Mathematics is primarily taught on a whole-class basis. Some opportunities are given to pupils to work in pairs. The objectives for the lessons are generally shared with the pupils and concrete materials are used by all teachers. Rhymes and number games are features of the lessons and mathematical problems are related to real life and to the local environment. Overall, teachers are making good individual efforts to teach the language of mathematics. This could be enhanced by devising and implementing a whole-school approach to the teaching of mathematical language. The EAL teachers prepare pupils for the mathematics concepts and the language to be explored and this contributes significantly to their understanding and their ability to access the mathematics curriculum. There are mathematics interest areas in every classroom and pictorial representations of the concepts are helpful in familiarising all pupils with the concepts being taught. The school is commended on the support being given to a group of pupils who have been identified as being more able and in the need of extra challenges. 


Pupils generally, including a significant numbers of pupils who learn English as an additional language, have a good understanding of the mathematics concepts taught. They are able to solve simple problems and engage in computation at an appropriate level. Achievement in mathematics among the total cohort of pupils varies considerably from class group to class group. It is recommended that more widespread use of group and individual teaching be made in all classes so that the widely varied needs of pupils in mathematics may be addressed.  Further work on mental mathematics is also recommended.


3.3         Assessment

The school has a comprehensive policy on assessment which outlines the modes of assessment to be used across the school, how and when assessments are to be carried out and how assessment results are to be recorded and reported to parents.  Information on achievement is collated on a whole-school basis.  A member of the in-school management team has responsibility for the maintenance of pupil records, test results, and annual progress records. The quality of this record keeping is very high and data is easily accessible. It is recommended that the school focus on analysing the information gathered from assessments in order that teachers can use this information for differentiating the learning experiences for the pupils.


The school has an agreed approach to practices and procedures relating to the assessment of EAL pupils. Initial assessment is carried out in three stages and yields very good information. Positive efforts are being made to continually assess progress and achievement according to the criteria that have been established by the school. The progress of the pupils in relation to the school programme is carefully tracked as is their progress in relation to the IILT benchmarks.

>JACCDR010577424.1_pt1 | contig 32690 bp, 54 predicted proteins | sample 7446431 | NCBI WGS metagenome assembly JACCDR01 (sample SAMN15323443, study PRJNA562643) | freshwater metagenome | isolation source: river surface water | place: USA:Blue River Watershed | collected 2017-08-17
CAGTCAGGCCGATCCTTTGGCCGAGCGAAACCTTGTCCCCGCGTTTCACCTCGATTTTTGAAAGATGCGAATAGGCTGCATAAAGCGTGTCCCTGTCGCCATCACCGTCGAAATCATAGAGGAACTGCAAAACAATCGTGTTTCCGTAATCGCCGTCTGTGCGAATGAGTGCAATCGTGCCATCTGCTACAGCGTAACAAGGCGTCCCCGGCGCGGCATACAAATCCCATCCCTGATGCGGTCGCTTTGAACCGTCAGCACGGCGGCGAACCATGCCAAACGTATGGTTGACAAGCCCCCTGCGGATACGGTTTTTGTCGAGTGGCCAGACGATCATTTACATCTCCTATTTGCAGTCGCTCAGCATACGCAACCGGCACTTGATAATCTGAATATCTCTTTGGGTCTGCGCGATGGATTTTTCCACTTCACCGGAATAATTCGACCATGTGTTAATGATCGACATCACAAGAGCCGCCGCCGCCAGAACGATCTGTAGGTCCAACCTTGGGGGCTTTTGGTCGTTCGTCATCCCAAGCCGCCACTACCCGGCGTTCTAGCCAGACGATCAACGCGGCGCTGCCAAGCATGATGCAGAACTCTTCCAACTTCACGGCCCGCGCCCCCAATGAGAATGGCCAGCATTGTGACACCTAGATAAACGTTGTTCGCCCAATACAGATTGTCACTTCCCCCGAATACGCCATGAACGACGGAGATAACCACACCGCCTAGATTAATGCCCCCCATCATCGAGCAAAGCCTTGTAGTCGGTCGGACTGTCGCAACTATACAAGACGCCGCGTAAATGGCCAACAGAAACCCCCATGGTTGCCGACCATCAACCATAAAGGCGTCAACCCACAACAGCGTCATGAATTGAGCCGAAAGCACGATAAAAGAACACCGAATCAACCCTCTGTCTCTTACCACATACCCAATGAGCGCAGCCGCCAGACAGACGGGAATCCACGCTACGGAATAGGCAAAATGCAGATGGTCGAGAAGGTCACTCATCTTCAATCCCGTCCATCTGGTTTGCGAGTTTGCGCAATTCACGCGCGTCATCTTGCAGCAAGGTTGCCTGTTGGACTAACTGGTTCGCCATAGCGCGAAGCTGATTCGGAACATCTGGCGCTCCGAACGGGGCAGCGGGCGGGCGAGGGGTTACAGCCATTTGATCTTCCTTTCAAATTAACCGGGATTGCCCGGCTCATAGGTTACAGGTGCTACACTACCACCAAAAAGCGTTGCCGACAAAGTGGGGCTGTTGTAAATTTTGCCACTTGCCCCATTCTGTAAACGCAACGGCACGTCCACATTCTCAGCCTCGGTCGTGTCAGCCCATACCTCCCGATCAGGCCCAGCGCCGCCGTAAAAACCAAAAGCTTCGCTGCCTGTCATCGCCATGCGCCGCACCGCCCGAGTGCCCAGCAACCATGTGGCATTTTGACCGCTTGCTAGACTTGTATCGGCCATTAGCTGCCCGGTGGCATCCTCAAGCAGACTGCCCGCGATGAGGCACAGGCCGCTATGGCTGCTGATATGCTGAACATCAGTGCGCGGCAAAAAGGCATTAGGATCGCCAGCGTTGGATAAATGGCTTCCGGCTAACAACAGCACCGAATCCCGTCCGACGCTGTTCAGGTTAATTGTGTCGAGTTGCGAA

4.            Quality of supports for pupils


4.1         Pupils with special educational needs

The quality of the whole-school policy and planning for pupils with special educational needs is excellent. It gives clear direction on the identification of pupils, the organisation of supports, the planning of programmes and on monitoring, assessment and review. The policy prioritises the provision of supplementary teaching for the lowest achieving pupils and for those in junior classes for defined periods. Appropriate and effective teaching approaches are used in the support settings where incremental steps are followed and repeated to ensure consolidation of learning. Pupils are encouraged to learn independently, understanding is regularly checked and material is presented at a level that is suitable for the individual pupils. Teacher expectations are high and teaching takes place at a pace that is suitable for individual pupils. Overall progress is in keeping with the targets set in the Individual Education Programmes (IEP) and the Individual Profile and Learning Programmes (IPLP). The quality of assessment of special education pupils is very good. Comprehensive written records are maintained, test results are recorded systematically and progress is shared with parents and relevant teachers. Outcomes are used to inform the development of individual learning targets and areas of priority.  


4.2         Pupils with English as an additional language